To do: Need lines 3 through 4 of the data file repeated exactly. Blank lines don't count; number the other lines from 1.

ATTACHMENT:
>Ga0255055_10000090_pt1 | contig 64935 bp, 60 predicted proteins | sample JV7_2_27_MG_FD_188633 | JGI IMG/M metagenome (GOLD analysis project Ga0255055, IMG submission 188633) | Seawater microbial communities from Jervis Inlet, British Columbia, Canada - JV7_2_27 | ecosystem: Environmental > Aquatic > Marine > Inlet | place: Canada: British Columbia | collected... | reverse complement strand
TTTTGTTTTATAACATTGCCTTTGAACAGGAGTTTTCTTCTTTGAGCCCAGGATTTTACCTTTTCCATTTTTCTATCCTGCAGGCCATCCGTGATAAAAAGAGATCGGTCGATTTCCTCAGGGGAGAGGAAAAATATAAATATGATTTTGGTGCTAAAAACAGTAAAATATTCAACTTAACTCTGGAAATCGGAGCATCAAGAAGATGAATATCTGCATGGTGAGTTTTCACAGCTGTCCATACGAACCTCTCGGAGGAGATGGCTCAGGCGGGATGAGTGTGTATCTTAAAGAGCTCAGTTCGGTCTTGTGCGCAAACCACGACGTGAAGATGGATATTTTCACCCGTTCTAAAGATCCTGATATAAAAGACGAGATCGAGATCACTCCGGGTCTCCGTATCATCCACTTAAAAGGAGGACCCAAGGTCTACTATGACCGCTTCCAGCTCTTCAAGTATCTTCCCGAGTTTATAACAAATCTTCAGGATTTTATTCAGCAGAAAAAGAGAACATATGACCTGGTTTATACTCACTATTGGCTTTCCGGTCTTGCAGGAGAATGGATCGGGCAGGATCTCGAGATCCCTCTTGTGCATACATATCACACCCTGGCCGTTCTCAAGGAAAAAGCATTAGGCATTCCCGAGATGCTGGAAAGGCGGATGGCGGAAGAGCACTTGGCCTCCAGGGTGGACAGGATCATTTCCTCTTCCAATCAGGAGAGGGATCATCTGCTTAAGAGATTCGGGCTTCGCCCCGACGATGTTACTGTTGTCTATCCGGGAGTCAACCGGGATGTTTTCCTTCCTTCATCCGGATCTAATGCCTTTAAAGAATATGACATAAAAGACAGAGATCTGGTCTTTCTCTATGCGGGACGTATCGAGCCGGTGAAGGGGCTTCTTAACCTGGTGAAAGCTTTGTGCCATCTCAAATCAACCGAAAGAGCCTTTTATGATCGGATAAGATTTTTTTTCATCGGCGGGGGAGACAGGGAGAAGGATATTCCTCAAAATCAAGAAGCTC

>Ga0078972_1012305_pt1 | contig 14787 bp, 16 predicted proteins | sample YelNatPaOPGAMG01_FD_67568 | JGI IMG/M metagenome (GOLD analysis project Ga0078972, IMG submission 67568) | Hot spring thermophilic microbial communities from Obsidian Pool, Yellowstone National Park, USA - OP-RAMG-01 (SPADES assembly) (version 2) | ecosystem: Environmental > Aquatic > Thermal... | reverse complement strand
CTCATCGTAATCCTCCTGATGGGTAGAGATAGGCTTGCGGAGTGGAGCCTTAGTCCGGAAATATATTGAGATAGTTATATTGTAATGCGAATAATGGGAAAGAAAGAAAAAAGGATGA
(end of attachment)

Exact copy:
>Ga0078972_1012305_pt1 | contig 14787 bp, 16 predicted proteins | sample YelNatPaOPGAMG01_FD_67568 | JGI IMG/M metagenome (GOLD analysis project Ga0078972, IMG submission 67568) | Hot spring thermophilic microbial communities from Obsidian Pool, Yellowstone National Park, USA - OP-RAMG-01 (SPADES assembly) (version 2) | ecosystem: Environmental > Aquatic > Thermal... | reverse complement strand
CTCATCGTAATCCTCCTGATGGGTAGAGATAGGCTTGCGGAGTGGAGCCTTAGTCCGGAAATATATTGAGATAGTTATATTGTAATGCGAATAATGGGAAAGAAAGAAAAAAGGATGA